Stock prices, like the prices on any goods or services that are bought and sold, are set primarily based on the supply of the stock in the marketplace and investor demand for the stock. As Wall Street veterans say, when there are more buyers than sellers of a stock, its price rises. When there are more sellers, the stock price falls. A number of things impact demand, including a change of management that is seen as beneficial to the company and an earnings announcement that beats analyst expectations.
Stock exchanges and the over-the-counter markets operate on an auction system. On the New York Stock Exchange, for example, specialists receive orders from brokers, who are transacting orders for their firms' clients. Each specialist maintains a book of orders to buy and sell stocks he manages. If his book contains more sell orders than buy orders for a particular stock, he adjusts the market price of the stock down until the sell orders equal the buy orders. The process is reversed if he has more buy than sell orders. Over-the-counter desk traders operate in the same way. They manage the market for their specific stocks in the same way NYSE specialists manage the markets for their stocks.
Changes in Demand
Changes in investor demand for a specific stock come from changes in the overall market, announcements from the company, and the volume of buys and sells. A news event that sparks a general market rally will attract buyers, and demand for certain stocks will outstrip the number of shares offered for sale. This raises the prices on those stocks. If a company announces good news, investors are attracted to buy the stock. In turn, the ratio of buys to sells rises, causing the price of the stock to rise. Similarly, if a large institution buys a large block of stock, or the stock becomes the target of a corporate acquisition, the volume of buy orders to sell orders rises and so does the stock price.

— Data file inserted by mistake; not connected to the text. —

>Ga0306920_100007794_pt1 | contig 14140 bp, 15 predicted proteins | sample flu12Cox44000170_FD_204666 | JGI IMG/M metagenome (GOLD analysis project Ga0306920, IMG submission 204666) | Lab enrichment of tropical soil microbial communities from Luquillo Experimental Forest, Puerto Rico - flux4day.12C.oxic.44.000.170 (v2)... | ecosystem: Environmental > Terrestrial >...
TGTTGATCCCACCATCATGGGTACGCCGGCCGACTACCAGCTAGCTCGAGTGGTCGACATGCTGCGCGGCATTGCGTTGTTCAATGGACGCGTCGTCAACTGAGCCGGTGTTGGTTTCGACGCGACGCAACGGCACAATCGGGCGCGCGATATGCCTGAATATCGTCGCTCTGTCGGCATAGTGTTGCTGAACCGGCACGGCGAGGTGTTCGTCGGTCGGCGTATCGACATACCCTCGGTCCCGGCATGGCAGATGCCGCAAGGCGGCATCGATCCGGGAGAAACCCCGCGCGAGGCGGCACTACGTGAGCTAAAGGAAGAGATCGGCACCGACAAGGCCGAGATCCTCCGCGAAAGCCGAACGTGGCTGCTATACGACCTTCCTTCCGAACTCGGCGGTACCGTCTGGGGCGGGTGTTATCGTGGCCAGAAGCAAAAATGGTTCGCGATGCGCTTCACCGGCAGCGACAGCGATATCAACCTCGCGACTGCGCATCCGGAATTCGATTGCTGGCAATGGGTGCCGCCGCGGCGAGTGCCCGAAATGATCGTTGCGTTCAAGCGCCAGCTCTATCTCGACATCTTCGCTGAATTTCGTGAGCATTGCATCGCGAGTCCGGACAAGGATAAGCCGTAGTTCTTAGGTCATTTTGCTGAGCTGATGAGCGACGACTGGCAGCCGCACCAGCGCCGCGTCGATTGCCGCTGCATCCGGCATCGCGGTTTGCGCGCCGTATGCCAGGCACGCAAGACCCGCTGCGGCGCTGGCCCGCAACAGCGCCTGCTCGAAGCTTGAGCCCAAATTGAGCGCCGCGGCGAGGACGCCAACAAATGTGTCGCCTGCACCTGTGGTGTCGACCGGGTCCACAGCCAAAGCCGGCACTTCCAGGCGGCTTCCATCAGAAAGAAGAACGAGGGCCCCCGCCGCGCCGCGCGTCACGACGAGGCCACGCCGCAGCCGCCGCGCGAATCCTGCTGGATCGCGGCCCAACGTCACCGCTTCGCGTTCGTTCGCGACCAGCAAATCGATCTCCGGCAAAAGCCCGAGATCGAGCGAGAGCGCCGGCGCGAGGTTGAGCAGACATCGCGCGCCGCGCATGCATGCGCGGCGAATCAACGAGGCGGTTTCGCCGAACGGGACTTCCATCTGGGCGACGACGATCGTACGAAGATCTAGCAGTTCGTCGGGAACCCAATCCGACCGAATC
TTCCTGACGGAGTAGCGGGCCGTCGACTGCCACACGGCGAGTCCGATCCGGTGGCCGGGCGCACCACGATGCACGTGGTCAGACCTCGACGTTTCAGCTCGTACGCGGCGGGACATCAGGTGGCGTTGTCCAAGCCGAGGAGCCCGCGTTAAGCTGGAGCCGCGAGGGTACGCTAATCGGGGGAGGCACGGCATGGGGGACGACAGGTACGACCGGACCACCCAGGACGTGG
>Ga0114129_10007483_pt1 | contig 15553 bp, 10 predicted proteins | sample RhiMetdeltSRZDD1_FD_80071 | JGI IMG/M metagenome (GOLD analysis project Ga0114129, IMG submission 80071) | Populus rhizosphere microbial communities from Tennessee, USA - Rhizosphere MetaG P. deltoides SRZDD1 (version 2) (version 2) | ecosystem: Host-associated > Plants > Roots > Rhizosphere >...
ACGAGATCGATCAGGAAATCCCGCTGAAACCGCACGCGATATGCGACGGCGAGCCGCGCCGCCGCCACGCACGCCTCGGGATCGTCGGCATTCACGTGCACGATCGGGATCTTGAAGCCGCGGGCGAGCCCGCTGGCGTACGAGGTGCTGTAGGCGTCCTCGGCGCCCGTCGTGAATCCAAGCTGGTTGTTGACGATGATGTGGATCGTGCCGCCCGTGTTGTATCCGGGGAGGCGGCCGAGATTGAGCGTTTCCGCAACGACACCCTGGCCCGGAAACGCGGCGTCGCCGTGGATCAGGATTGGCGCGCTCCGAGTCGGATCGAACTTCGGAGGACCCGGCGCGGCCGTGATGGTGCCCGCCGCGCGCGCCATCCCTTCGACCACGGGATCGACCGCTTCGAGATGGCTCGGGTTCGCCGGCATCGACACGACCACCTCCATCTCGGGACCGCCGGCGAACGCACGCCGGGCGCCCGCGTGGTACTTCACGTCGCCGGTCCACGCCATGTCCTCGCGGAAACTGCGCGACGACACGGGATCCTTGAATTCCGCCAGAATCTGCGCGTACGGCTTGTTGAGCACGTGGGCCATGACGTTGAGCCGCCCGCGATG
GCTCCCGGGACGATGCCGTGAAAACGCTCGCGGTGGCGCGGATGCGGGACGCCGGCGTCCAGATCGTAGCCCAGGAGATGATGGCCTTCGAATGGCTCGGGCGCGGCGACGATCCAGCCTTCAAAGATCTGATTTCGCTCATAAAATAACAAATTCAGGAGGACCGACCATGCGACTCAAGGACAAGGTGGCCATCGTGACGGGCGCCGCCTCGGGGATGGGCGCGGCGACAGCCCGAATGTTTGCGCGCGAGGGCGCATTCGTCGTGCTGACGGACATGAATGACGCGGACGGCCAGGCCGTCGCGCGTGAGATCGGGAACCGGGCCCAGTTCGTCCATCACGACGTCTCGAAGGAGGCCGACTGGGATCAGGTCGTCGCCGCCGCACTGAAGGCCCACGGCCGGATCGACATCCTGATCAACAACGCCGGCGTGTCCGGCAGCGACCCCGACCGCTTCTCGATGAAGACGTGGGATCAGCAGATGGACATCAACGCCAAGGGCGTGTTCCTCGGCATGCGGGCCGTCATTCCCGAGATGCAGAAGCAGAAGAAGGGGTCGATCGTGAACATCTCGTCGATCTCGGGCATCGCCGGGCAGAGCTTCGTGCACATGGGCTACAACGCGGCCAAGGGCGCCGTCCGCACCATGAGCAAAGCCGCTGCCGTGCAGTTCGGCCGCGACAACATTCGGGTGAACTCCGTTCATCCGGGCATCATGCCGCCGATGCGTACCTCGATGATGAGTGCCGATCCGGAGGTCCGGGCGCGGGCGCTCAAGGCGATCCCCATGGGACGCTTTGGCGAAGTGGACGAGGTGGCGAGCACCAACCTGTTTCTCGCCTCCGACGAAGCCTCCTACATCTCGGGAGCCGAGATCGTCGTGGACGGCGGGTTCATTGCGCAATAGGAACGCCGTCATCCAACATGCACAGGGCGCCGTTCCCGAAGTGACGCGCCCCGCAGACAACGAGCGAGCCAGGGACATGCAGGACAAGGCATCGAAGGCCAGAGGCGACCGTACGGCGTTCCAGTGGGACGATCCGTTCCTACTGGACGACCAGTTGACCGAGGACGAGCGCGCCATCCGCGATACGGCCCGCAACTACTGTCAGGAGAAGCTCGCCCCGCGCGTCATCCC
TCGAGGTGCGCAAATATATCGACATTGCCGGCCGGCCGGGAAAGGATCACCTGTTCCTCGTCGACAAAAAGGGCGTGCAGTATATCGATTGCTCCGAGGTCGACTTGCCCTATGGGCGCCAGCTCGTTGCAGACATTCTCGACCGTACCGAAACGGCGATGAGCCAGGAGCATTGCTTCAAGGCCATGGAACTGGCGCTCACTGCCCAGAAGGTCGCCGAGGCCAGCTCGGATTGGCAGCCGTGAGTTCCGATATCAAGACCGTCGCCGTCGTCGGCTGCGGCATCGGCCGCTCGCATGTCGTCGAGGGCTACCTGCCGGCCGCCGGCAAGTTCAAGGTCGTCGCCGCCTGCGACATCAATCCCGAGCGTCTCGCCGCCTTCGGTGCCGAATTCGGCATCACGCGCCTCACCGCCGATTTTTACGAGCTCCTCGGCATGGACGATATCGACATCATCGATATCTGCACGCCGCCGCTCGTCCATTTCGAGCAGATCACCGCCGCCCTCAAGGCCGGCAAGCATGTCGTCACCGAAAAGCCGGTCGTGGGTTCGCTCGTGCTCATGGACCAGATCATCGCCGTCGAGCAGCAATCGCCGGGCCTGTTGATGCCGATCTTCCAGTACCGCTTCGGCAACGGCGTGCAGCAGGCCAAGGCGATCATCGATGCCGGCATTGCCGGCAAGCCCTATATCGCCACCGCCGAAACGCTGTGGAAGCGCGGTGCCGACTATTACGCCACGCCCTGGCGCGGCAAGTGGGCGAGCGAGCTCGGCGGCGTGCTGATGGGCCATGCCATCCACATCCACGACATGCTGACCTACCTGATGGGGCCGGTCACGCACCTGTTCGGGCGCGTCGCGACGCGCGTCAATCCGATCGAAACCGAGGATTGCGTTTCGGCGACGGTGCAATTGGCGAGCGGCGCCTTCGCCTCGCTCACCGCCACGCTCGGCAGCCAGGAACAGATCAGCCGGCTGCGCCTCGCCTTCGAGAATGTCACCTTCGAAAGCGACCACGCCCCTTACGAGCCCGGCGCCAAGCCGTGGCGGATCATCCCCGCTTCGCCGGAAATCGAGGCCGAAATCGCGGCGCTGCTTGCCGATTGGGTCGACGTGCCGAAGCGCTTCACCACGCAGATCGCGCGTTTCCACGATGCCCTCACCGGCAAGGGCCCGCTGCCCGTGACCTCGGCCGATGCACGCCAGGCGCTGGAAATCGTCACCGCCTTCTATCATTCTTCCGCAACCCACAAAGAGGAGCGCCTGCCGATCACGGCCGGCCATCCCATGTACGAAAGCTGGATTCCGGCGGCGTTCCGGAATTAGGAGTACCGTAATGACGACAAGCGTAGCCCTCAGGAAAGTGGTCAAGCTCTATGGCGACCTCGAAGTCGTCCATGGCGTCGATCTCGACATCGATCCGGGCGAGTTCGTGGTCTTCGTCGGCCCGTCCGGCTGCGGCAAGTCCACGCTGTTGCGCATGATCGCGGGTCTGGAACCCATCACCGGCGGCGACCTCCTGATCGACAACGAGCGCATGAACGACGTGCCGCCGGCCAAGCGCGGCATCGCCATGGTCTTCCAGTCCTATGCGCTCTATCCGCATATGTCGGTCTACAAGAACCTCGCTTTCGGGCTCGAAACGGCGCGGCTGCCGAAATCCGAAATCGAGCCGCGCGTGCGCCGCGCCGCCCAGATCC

Changes in Supply
When the overall stock market declines because of a news event, such as a decision by the Federal Reserve to raise interest rates, many investors sell stock. This increases the number of sellers over buyers and drives down the market prices of most stocks. When a company announces disappointing earnings or the loss of an important contract, there will be more sellers of the stock than buyers, and the stock price will decline. Occasionally, a large holder, such as an estate or mutual fund, liquidates an unusually large holding of a particular stock. This raises the volume of sells to buys on that stock, and might drive the price of the stock down if the specialist or trader handling the order doesn't ease it into the market by selling small amounts at a time. Anytime a large block of stock is dumped on the market, the price of that stock will decline until balance between stock offered for sale equals stock bid for purchase.
When a company issues news that is expected to cause either a mass sell-off or huge buy interest, trading will be halted in that stock. The same thing happens if the overall market experiences a shock. Trading halts allow the market to absorb the news and give specialists and market makers time to work through their existing order inventory. Often, when bad news comes out, the first round of orders reflects panic selling. Later orders reflect buyers who see value in the stock once the bad news is known. A trading halt allows the market to move toward balance on its own. If sell sentiment still outweighs buy sentiment, the stock price will decline steeply until another trading halt is called.
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